Nevada Officials Want 50 Percent Capacity for Live Entertainment, Public Gatherings

Posted on: February 4, 2021, 05:30h. 

Last updated on: February 4, 2021, 05:46h.

A Clark County commissioner and casino industry official are urging the state to increase capacity limits for live entertainment and public gatherings to 50 percent by March 1.

Marilyn Kirkpatrick
Clark County Commission Chairwoman Marilyn Kirkpatrick addresses the media in Las Vegas. She is seeking to increase capacity limits brought on by COVID-19. (Image: Las Vegas Review-Journal)

Commission Chairwoman Marilyn Kirkpatrick (D) said she is presenting a plan to the state COVID-19 Mitigation and Management Task Force on the proposed capacity increase. Under the plan, capacity limits would increase from 25 to 50 percent for live entertainment and public gatherings, according to the Las Vegas Review Journal.

What I will tell you is we will recommend that we start moving toward the 50 percent by March 1, if not sooner,” Kirkpatrick said. Its always great when we can go sooner. But I dont like to over-promise to folks, because I dont have the magic pen.”

Gov. Steve Sisolak (D) has mandated that casinos, bars and other businesses operate at 25 percent of capacity. Public gatherings and live entertainment also are limited to 25 percent capacity, with no more than 50 people. The governor put this “pause” into effect until Feb. 12.

Sisolak imposed these restrictions in November as COVID-19 cases began to spike.

Struggling Economy

Nevada Resort Association President Virginia Valentine told the newspaper that businesses find it challenging to operate under strict capacity limits. The association is the casino industry’s lobbying arm.

The speed of Las Vegasrecovery and bringing back tens of thousands of jobs depend on how soon we can hold gatherings and events,” she said. Its very challenging to run a business at 25-percent occupancy, which is why were hopeful we can return to 50 percent very soon.”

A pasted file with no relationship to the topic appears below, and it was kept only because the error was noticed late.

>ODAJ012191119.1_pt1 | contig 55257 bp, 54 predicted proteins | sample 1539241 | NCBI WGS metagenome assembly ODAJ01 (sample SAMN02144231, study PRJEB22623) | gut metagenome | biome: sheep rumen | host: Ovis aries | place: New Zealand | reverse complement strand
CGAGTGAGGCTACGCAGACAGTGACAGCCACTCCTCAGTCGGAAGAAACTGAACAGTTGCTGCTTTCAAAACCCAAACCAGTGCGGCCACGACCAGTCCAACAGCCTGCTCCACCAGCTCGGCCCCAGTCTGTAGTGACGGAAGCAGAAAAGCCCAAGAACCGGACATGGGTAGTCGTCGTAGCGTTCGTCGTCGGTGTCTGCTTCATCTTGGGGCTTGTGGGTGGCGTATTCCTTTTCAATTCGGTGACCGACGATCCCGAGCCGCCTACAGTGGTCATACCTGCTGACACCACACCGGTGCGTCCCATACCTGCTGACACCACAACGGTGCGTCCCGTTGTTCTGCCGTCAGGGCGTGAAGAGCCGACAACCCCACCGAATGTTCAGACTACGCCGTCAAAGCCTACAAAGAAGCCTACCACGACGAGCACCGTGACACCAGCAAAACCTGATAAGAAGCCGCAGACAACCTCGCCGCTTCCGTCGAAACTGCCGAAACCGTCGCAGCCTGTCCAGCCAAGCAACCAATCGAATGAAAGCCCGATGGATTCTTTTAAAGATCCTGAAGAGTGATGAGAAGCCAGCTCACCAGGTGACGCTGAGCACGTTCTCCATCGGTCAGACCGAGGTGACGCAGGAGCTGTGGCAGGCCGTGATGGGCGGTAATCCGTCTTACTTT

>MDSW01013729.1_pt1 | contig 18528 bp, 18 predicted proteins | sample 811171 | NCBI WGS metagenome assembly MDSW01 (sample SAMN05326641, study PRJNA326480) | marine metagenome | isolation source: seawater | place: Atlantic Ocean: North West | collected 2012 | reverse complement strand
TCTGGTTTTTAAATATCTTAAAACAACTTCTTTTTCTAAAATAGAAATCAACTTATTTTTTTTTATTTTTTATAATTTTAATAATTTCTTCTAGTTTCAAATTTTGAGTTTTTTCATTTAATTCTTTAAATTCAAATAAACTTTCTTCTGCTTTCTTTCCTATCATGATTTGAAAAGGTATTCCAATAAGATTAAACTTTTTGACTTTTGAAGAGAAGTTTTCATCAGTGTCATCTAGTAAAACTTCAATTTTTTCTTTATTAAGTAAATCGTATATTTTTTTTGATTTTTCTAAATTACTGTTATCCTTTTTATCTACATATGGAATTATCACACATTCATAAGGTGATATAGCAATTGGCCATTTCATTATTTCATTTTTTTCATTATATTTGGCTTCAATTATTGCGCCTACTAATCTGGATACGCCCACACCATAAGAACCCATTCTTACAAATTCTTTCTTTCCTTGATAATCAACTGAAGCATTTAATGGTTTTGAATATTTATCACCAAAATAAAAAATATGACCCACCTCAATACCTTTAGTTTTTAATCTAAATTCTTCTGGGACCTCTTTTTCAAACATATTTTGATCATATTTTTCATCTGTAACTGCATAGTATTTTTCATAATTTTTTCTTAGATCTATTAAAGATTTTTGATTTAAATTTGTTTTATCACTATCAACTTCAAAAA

Valentine said different stakeholders have been working on the plan to “bring back the meetings and events business as soon as practical, particularly due to the recent developments like favorable health data, the vaccine distribution, and advancements in testing.”

Valentine said those working on the proposal want to give event organizers “predictability.”

“They require extensive planning, and they need to understand what requirements will be in place and when, so they can budget and prepare,” she told the newspaper. “As long as this business remains on hold, our economy will struggle.”

Tourism Slump

With the onset of coronavirus cases in March, Sisolak ordered casinos to close statewide. After a 78-day shutdown, he allowed casinos to reopen June 4 with capacity restrictions and safety measures in place.  

However, without conventions and large special events, tourism has been slow to recover in the Las Vegas Valley. This is especially true during the middle of the week. Conventions are seen as important in filling up hotel rooms during the midweek days.

A sharp decline in air travel has had a negative impact on tourism in Las Vegas. Compared to 2019, McCarran International Airport has seen 29 million fewer departing and arriving passengers during the pandemic. 

As a result of low hotel room occupancy rates, some resorts on the Strip have shut down all or part of their operations during the middle of the week.